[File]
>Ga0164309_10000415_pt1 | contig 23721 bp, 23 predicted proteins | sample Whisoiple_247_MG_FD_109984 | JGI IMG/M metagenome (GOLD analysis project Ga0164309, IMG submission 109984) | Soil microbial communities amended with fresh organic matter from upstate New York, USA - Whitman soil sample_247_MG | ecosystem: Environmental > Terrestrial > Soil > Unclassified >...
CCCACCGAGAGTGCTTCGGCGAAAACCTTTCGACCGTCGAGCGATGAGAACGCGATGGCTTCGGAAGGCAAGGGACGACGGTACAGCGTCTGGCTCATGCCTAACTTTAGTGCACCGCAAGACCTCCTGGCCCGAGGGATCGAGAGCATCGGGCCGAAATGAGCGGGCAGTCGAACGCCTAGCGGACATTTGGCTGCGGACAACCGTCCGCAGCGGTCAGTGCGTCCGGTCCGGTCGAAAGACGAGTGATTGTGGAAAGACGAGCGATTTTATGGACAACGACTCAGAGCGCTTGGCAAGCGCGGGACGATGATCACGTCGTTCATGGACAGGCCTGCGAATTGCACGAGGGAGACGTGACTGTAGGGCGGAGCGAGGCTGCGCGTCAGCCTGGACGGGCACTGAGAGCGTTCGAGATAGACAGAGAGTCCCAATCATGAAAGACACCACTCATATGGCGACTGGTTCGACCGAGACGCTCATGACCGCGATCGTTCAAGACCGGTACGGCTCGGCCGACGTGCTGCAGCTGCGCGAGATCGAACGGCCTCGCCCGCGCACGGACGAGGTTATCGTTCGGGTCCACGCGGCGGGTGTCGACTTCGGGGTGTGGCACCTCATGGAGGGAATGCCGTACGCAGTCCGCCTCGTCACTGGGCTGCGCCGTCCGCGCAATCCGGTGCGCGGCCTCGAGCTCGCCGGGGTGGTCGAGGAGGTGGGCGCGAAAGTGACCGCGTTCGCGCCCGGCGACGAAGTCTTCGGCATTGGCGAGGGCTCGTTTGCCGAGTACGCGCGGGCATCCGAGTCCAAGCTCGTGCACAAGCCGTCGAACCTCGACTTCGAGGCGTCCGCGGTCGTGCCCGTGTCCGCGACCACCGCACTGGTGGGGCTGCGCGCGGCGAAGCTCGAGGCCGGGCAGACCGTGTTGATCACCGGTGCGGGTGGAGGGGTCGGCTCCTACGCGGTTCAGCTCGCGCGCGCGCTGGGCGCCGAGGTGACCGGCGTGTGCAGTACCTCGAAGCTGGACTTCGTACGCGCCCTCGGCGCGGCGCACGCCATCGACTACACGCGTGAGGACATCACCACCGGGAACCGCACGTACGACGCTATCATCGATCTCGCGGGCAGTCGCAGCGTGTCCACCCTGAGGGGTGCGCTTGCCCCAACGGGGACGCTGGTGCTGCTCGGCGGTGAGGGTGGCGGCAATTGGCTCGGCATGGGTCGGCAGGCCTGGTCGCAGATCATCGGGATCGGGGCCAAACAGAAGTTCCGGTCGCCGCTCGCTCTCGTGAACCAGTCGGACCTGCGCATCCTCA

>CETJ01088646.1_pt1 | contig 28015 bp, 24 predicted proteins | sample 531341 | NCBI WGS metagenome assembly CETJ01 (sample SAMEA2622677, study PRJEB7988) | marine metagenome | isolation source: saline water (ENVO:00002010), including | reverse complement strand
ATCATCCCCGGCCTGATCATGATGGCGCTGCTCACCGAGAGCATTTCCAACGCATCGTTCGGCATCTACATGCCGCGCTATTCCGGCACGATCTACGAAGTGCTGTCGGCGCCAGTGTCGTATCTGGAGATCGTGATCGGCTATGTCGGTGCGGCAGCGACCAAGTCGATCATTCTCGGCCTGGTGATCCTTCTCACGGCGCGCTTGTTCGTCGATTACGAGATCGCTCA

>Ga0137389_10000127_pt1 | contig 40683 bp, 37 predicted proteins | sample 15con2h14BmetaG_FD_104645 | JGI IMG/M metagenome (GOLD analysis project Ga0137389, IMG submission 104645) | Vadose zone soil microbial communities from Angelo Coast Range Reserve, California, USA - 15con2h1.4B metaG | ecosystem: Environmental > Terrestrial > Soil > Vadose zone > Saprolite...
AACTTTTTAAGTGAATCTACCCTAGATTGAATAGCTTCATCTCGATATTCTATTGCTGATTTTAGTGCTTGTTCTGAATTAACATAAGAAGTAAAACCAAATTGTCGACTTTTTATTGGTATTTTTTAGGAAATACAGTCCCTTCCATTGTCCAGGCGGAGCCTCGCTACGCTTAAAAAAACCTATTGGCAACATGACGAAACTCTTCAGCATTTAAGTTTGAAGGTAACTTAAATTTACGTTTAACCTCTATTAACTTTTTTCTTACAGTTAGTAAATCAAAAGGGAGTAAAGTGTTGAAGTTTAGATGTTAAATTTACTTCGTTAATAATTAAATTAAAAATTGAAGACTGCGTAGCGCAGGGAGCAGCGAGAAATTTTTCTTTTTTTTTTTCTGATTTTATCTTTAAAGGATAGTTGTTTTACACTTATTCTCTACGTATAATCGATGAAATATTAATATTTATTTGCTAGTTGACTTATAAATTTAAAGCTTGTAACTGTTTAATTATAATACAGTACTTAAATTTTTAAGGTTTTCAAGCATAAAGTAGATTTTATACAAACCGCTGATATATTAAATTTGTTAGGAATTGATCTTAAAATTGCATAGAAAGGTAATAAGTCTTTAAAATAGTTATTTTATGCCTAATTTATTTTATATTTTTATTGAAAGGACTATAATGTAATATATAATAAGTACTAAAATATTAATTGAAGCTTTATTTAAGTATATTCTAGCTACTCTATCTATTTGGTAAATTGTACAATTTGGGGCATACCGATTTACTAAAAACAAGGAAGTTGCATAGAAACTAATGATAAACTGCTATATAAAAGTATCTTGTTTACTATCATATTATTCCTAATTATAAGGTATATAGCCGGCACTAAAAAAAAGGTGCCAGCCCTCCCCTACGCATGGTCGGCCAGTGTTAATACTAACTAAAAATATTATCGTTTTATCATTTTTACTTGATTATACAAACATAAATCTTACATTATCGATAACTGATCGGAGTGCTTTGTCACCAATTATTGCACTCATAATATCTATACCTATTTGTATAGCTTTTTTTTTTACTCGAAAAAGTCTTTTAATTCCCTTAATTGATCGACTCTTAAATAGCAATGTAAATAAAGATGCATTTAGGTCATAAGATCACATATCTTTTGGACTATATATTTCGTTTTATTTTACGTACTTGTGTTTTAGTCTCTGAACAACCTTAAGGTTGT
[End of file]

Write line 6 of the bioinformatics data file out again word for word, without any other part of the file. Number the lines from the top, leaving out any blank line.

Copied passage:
AACTTTTTAAGTGAATCTACCCTAGATTGAATAGCTTCATCTCGATATTCTATTGCTGATTTTAGTGCTTGTTCTGAATTAACATAAGAAGTAAAACCAAATTGTCGACTTTTTATTGGTATTTTTTAGGAAATACAGTCCCTTCCATTGTCCAGGCGGAGCCTCGCTACGCTTAAAAAAACCTATTGGCAACATGACGAAACTCTTCAGCATTTAAGTTTGAAGGTAACTTAAATTTACGTTTAACCTCTATTAACTTTTTTCTTACAGTTAGTAAATCAAAAGGGAGTAAAGTGTTGAAGTTTAGATGTTAAATTTACTTCGTTAATAATTAAATTAAAAATTGAAGACTGCGTAGCGCAGGGAGCAGCGAGAAATTTTTCTTTTTTTTTTTCTGATTTTATCTTTAAAGGATAGTTGTTTTACACTTATTCTCTACGTATAATCGATGAAATATTAATATTTATTTGCTAGTTGACTTATAAATTTAAAGCTTGTAACTGTTTAATTATAATACAGTACTTAAATTTTTAAGGTTTTCAAGCATAAAGTAGATTTTATACAAACCGCTGATATATTAAATTTGTTAGGAATTGATCTTAAAATTGCATAGAAAGGTAATAAGTCTTTAAAATAGTTATTTTATGCCTAATTTATTTTATATTTTTATTGAAAGGACTATAATGTAATATATAATAAGTACTAAAATATTAATTGAAGCTTTATTTAAGTATATTCTAGCTACTCTATCTATTTGGTAAATTGTACAATTTGGGGCATACCGATTTACTAAAAACAAGGAAGTTGCATAGAAACTAATGATAAACTGCTATATAAAAGTATCTTGTTTACTATCATATTATTCCTAATTATAAGGTATATAGCCGGCACTAAAAAAAAGGTGCCAGCCCTCCCCTACGCATGGTCGGCCAGTGTTAATACTAACTAAAAATATTATCGTTTTATCATTTTTACTTGATTATACAAACATAAATCTTACATTATCGATAACTGATCGGAGTGCTTTGTCACCAATTATTGCACTCATAATATCTATACCTATTTGTATAGCTTTTTTTTTTACTCGAAAAAGTCTTTTAATTCCCTTAATTGATCGACTCTTAAATAGCAATGTAAATAAAGATGCATTTAGGTCATAAGATCACATATCTTTTGGACTATATATTTCGTTTTATTTTACGTACTTGTGTTTTAGTCTCTGAACAACCTTAAGGTTGT